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PC for computational intensive application (Matlab).

Last response: in Systems
May 27, 2009 9:05:32 PM


SYSTEM USAGE FROM MOST TO LEAST IMPORTANT: Computational intensive application like Matlab, hardware synthesis software, spice simulations etc...Almost zero gaming/graphic.


I'm trying to build a powerful computer oriented towards 'computing power'. Stuff like Matlab, Synthesis software, Spice simulations etc...Most of the information I can find is related to gaming/graphics, which I'm not really interested...Could someone point me into the right direction?
Here are a few questions that come to mind:

Motherboard: any special spec to look for here (bus speed etc...?).
CPU: These days, is AMD or Intel making the best 'computing' CPU?
Graphic Card: I know that whatever onboard graphic card that could be on the motherboard would be fine for me. However, I wonder if getting a 'cheap' graphic card would offload the motherboard to do more useful stuff...
Same question for the soundcard...
RAM: Any spec here to look for? How much is recommended?

Case: Are there nice small case that could handle whatever is recommended above?

Thank you very much...
May 27, 2009 9:52:30 PM

We have almost the same application except that i play games and watch HDTV on my PC. I use my PC for Design and Circuit Simulation. I use Mathlab 2009 as well.

Get a Quad-Core as a minimum and use more memory. My configuration is below and i use 8 Gbyte on my PC. Memory of 4G will do but i see improvement when i use 8G of RAM. Math LAB and CAD/CAE tools use up all available memory on your PC.


NVIDIA is promoting its CUDA tools which is an option to port the math-intensive part of the software on the GPU. Frankly speaking i dont see any support from CADENCE or SYSNOPSIS. Thats one incentive to purchase an NVDIA card for future feature. Again as of today no support from CADENCE /SYSNOPSYS that I'm aware of.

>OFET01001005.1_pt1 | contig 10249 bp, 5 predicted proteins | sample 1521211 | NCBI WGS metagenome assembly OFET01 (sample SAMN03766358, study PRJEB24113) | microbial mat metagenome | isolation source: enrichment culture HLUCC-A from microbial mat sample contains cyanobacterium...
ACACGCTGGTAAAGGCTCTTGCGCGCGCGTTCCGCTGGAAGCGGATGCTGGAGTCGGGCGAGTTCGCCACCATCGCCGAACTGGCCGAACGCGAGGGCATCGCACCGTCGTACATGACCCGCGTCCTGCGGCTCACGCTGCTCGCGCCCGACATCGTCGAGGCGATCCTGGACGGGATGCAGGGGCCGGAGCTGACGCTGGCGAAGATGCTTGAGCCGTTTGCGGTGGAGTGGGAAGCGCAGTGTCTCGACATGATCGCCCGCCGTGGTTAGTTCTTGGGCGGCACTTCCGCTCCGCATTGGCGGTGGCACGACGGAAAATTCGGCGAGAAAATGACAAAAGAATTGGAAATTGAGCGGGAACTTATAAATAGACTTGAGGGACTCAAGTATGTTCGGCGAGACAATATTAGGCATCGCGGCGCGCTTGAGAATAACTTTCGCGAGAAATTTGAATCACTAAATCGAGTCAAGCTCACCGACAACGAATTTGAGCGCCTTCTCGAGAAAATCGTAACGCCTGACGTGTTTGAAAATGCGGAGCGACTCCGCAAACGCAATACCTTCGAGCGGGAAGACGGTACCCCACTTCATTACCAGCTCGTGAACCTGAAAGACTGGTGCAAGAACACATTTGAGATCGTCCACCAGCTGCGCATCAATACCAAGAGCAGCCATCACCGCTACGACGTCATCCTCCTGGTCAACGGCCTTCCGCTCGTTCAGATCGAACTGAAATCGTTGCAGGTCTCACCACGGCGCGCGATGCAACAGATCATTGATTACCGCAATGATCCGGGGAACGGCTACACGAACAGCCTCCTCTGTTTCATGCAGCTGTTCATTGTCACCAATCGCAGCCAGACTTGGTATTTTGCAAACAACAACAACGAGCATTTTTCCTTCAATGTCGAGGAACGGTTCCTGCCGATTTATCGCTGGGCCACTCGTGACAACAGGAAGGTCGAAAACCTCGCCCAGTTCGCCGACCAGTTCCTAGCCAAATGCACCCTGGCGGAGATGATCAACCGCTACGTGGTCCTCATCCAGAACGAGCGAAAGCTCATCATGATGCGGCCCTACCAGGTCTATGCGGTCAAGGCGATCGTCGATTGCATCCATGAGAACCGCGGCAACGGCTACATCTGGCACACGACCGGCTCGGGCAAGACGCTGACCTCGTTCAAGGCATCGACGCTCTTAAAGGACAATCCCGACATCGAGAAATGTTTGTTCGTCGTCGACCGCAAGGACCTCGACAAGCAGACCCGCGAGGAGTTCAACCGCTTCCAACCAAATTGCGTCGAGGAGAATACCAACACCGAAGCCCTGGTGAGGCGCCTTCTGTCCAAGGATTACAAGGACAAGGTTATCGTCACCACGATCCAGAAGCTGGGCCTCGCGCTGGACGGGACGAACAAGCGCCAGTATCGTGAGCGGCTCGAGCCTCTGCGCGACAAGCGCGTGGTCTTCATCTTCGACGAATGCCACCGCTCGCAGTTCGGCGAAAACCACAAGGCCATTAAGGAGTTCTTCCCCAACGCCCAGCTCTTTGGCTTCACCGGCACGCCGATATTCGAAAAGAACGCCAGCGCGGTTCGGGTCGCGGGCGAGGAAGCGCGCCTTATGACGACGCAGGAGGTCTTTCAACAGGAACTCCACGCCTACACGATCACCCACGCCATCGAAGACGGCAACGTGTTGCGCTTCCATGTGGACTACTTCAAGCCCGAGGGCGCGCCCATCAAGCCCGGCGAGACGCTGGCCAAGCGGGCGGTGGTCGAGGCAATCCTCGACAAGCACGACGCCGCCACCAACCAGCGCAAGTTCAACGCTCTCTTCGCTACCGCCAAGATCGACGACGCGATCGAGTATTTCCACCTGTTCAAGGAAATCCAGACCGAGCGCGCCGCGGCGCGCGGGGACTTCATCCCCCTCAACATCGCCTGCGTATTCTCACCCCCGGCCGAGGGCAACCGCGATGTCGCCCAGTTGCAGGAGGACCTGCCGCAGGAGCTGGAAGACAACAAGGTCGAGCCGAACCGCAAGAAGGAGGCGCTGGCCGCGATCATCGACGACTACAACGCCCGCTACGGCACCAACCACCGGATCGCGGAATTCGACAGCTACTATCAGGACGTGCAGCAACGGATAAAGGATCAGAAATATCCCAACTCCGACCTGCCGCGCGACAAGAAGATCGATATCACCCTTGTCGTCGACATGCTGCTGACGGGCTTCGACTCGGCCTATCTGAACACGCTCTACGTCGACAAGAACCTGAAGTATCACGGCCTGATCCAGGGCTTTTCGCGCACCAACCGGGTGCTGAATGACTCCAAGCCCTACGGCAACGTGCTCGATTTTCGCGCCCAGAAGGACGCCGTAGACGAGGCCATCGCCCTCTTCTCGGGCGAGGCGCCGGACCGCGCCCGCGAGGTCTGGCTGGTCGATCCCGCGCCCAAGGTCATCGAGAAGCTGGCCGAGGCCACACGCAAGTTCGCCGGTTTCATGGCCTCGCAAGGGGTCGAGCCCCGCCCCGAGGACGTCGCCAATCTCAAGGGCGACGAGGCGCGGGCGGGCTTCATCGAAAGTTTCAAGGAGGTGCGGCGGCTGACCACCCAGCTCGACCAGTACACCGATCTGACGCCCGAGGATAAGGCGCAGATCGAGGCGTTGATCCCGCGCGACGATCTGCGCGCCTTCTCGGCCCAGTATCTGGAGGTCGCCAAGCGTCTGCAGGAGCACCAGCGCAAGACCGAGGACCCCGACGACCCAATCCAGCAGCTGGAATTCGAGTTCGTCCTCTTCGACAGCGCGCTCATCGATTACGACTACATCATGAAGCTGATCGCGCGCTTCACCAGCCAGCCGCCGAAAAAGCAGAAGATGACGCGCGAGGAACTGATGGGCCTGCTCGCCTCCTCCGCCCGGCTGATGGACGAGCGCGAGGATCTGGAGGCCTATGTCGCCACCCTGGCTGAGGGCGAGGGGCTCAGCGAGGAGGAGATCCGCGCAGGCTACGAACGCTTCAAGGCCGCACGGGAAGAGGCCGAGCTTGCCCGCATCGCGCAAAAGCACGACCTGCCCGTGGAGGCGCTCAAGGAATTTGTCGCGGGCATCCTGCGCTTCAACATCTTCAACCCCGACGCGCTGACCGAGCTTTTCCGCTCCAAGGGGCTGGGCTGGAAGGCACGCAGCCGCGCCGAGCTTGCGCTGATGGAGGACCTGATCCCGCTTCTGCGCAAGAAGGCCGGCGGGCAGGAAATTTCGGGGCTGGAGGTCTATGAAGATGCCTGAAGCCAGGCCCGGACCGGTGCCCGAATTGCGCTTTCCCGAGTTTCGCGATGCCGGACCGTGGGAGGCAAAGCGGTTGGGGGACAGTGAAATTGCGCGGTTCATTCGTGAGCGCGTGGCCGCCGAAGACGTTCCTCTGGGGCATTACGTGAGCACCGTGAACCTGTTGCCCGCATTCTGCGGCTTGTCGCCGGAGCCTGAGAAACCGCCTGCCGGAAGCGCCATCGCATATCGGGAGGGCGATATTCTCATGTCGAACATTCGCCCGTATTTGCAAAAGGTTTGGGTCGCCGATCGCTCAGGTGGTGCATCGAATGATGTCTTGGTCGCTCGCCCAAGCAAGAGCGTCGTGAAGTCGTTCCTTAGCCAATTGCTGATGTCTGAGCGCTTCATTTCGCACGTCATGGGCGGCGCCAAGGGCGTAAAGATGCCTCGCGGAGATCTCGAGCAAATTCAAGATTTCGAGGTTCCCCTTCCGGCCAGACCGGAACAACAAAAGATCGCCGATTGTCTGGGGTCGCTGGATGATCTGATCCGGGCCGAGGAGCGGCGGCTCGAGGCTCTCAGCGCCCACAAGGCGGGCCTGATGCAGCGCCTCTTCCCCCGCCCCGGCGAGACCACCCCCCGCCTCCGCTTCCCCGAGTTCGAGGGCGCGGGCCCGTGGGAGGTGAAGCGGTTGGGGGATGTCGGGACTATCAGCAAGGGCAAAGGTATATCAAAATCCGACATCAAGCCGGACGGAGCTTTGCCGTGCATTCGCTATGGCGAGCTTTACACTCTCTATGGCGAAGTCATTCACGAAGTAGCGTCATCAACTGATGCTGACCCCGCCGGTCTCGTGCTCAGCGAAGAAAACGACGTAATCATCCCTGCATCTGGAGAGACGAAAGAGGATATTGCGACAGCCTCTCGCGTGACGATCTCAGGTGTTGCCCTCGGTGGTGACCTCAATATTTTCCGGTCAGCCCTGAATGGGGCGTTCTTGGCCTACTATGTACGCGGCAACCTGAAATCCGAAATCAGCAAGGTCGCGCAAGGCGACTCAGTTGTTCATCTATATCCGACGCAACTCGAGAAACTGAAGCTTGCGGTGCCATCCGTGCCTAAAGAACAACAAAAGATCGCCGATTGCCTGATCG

Since simulation takes a lot of time i always use Intel CPU and Intel Chipset. Its just me that a run time of 4 to >16 hrs i can't afford freeze or hang-up from un-reliable hardware.

For motherboard my preference is ASUS(W/Intel Chipset) or Intel Motherboard. Again when running simulation or processis that runs for > 16hrs @ 100%CPU no room for hang-ups.

Motherboard with built-in GPU will be good enough.

Between AMD and Intel you can hardly feel the difference. The reason i opted for Intel is due to HW BUG of Barcelona when it came out. AMD chips may have an edge on high Memory application due to built-in Memory-controller. The difference can be very small. AMD HW tends to be cheaper.

Your budget is pretty small....
May 28, 2009 4:35:34 AM

I'm looking at similar issues for a home_brew polymer dynamics machine. The INTEL i920 seems to have it all-over AMD 940/955 both for FP speed and ability of a mobo to transparently support lots of fast ram. But, for complete kit (excluding LCD) coming-in around $1000+ is a struggle.
Related resources
May 28, 2009 6:19:58 AM

Here's 2 suggestions, the Case, PSU, RAM, HDD, DVD, and the Vid will be the same.

$59 Antec 300
$45 Enermax 405W
$72 ASRock A780GMH
$190 Phenom II 940
$50 G.Skill DDR2 1066 2x2GB (you will want 2 of these)
$55 WD 320GB WD3200AAKS
$26 Sony 24x DVDR/RW
$36 Sapphire 4350 (I prefer an add in card over onboard, as it uses less of the system RAM)

Case: Same
PSU: Same
$80 Gigabyte GA-EP43-UD3L
$220 C2Q Q9400
RAM: Same
HDD: Same
DVD: Same
Vid: Same

Total AMD: $583 +S&H (No OS)
Total Intel: $621 +S&H (No OS)

Or i7
Case: Same
PSU: Same
HDD: Same
DVD: Same
Vid: Same
$180 Foxconn (yes it's a gaming board, but Foxconn is much better than MSI)
$280 i7 920
$90 G.Skill DDR3 1333 3x2GB

Total i7: $871 +S&H (No OS)
May 28, 2009 9:53:53 AM

Well with poor older gen IGP perhaps going with a discrete may be fine but with a 780G or even better 790GX who needs one - even less so for your needs :p  Doable even under $500 hehe

Maybe with the whole fanless/passive theme you could get a Scythe Shuriken or a Zalman CNPS7500 CPU cooler for the super silent rig? This is portable enuff to carry over to that LCD TV and hook up via HDMI to double up as a HTPC too ^^
May 28, 2009 2:32:23 PM

One thing to consider is if Matlab and the other programs can fully use a quad core. If they only use 1 or 2 cores, then you'd be better off with a faster dual core. You should find out before buying.
March 16, 2013 7:31:03 AM

seems like to problem with quad core is that a simulation unless its designed for multi threading will likely end up using only one of the cores.